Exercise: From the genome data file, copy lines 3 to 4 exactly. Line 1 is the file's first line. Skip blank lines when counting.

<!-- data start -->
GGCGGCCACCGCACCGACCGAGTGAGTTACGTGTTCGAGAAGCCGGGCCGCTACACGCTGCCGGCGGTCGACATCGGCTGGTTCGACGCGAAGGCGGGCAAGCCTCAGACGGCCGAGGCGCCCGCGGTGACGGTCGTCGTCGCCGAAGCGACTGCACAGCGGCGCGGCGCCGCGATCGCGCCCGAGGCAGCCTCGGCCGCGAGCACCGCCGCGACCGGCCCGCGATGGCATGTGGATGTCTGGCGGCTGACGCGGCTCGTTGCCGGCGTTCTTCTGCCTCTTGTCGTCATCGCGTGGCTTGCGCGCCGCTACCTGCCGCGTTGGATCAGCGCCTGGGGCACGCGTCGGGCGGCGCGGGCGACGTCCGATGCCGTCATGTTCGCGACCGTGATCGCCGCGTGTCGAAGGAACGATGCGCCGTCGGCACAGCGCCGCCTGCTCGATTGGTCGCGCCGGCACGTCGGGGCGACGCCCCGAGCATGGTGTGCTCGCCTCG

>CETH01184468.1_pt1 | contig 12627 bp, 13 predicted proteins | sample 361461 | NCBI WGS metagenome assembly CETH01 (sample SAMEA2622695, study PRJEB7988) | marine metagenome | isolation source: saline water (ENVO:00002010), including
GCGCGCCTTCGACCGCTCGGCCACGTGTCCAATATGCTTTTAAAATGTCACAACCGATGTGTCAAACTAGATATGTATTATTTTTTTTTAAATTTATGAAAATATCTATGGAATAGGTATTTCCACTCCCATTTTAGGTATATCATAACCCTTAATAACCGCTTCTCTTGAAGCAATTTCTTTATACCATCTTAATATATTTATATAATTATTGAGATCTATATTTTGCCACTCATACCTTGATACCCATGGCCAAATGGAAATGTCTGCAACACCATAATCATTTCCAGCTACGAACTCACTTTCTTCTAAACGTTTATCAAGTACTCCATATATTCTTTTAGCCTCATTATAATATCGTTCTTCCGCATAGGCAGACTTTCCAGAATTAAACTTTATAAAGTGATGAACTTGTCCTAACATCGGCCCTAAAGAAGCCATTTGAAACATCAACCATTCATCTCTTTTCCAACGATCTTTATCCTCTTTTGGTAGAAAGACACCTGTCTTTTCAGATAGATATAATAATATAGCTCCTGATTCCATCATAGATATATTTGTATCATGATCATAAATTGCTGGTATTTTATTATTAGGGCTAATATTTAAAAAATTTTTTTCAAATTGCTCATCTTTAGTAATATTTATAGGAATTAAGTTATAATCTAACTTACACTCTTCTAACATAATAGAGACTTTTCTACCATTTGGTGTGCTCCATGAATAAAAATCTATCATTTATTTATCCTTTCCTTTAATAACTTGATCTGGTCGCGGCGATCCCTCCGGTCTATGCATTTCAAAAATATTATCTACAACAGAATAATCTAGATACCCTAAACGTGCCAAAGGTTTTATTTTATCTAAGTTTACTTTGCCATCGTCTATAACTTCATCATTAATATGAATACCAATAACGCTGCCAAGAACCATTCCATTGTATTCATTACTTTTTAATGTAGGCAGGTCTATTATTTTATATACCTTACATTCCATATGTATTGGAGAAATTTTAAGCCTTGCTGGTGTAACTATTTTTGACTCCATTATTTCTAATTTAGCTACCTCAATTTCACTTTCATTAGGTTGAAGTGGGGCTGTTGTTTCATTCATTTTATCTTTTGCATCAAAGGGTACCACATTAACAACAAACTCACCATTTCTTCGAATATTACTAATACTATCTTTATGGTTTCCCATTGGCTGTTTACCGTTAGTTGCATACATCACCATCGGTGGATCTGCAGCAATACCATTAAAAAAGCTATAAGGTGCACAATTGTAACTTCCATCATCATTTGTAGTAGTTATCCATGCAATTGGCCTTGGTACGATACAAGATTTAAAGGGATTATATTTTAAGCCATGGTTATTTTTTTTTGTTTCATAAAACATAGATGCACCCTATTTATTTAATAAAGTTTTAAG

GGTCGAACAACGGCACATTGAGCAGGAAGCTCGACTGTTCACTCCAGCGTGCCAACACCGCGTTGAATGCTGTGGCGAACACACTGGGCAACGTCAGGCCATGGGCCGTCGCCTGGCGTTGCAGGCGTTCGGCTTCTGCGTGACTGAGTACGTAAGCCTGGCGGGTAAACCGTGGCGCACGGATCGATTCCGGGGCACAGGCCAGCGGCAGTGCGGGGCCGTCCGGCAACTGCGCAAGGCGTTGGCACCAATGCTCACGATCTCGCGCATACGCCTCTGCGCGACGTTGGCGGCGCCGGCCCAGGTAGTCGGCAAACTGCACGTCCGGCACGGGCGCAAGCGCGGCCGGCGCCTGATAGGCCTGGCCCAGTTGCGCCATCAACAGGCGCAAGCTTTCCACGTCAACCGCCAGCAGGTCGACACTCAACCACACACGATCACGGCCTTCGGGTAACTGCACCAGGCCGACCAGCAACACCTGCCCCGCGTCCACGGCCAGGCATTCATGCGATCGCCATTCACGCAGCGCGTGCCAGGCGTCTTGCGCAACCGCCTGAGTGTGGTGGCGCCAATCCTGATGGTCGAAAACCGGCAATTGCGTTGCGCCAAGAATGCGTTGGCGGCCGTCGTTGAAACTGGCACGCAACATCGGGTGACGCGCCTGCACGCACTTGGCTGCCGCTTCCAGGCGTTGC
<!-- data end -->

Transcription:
GCGCGCCTTCGACCGCTCGGCCACGTGTCCAATATGCTTTTAAAATGTCACAACCGATGTGTCAAACTAGATATGTATTATTTTTTTTTAAATTTATGAAAATATCTATGGAATAGGTATTTCCACTCCCATTTTAGGTATATCATAACCCTTAATAACCGCTTCTCTTGAAGCAATTTCTTTATACCATCTTAATATATTTATATAATTATTGAGATCTATATTTTGCCACTCATACCTTGATACCCATGGCCAAATGGAAATGTCTGCAACACCATAATCATTTCCAGCTACGAACTCACTTTCTTCTAAACGTTTATCAAGTACTCCATATATTCTTTTAGCCTCATTATAATATCGTTCTTCCGCATAGGCAGACTTTCCAGAATTAAACTTTATAAAGTGATGAACTTGTCCTAACATCGGCCCTAAAGAAGCCATTTGAAACATCAACCATTCATCTCTTTTCCAACGATCTTTATCCTCTTTTGGTAGAAAGACACCTGTCTTTTCAGATAGATATAATAATATAGCTCCTGATTCCATCATAGATATATTTGTATCATGATCATAAATTGCTGGTATTTTATTATTAGGGCTAATATTTAAAAAATTTTTTTCAAATTGCTCATCTTTAGTAATATTTATAGGAATTAAGTTATAATCTAACTTACACTCTTCTAACATAATAGAGACTTTTCTACCATTTGGTGTGCTCCATGAATAAAAATCTATCATTTATTTATCCTTTCCTTTAATAACTTGATCTGGTCGCGGCGATCCCTCCGGTCTATGCATTTCAAAAATATTATCTACAACAGAATAATCTAGATACCCTAAACGTGCCAAAGGTTTTATTTTATCTAAGTTTACTTTGCCATCGTCTATAACTTCATCATTAATATGAATACCAATAACGCTGCCAAGAACCATTCCATTGTATTCATTACTTTTTAATGTAGGCAGGTCTATTATTTTATATACCTTACATTCCATATGTATTGGAGAAATTTTAAGCCTTGCTGGTGTAACTATTTTTGACTCCATTATTTCTAATTTAGCTACCTCAATTTCACTTTCATTAGGTTGAAGTGGGGCTGTTGTTTCATTCATTTTATCTTTTGCATCAAAGGGTACCACATTAACAACAAACTCACCATTTCTTCGAATATTACTAATACTATCTTTATGGTTTCCCATTGGCTGTTTACCGTTAGTTGCATACATCACCATCGGTGGATCTGCAGCAATACCATTAAAAAAGCTATAAGGTGCACAATTGTAACTTCCATCATCATTTGTAGTAGTTATCCATGCAATTGGCCTTGGTACGATACAAGATTTAAAGGGATTATATTTTAAGCCATGGTTATTTTTTTTTGTTTCATAAAACATAGATGCACCCTATTTATTTAATAAAGTTTTAAG

GGTCGAACAACGGCACATTGAGCAGGAAGCTCGACTGTTCACTCCAGCGTGCCAACACCGCGTTGAATGCTGTGGCGAACACACTGGGCAACGTCAGGCCATGGGCCGTCGCCTGGCGTTGCAGGCGTTCGGCTTCTGCGTGACTGAGTACGTAAGCCTGGCGGGTAAACCGTGGCGCACGGATCGATTCCGGGGCACAGGCCAGCGGCAGTGCGGGGCCGTCCGGCAACTGCGCAAGGCGTTGGCACCAATGCTCACGATCTCGCGCATACGCCTCTGCGCGACGTTGGCGGCGCCGGCCCAGGTAGTCGGCAAACTGCACGTCCGGCACGGGCGCAAGCGCGGCCGGCGCCTGATAGGCCTGGCCCAGTTGCGCCATCAACAGGCGCAAGCTTTCCACGTCAACCGCCAGCAGGTCGACACTCAACCACACACGATCACGGCCTTCGGGTAACTGCACCAGGCCGACCAGCAACACCTGCCCCGCGTCCACGGCCAGGCATTCATGCGATCGCCATTCACGCAGCGCGTGCCAGGCGTCTTGCGCAACCGCCTGAGTGTGGTGGCGCCAATCCTGATGGTCGAAAACCGGCAATTGCGTTGCGCCAAGAATGCGTTGGCGGCCGTCGTTGAAACTGGCACGCAACATCGGGTGACGCGCCTGCACGCACTTGGCTGCCGCTTCCAGGCGTTGC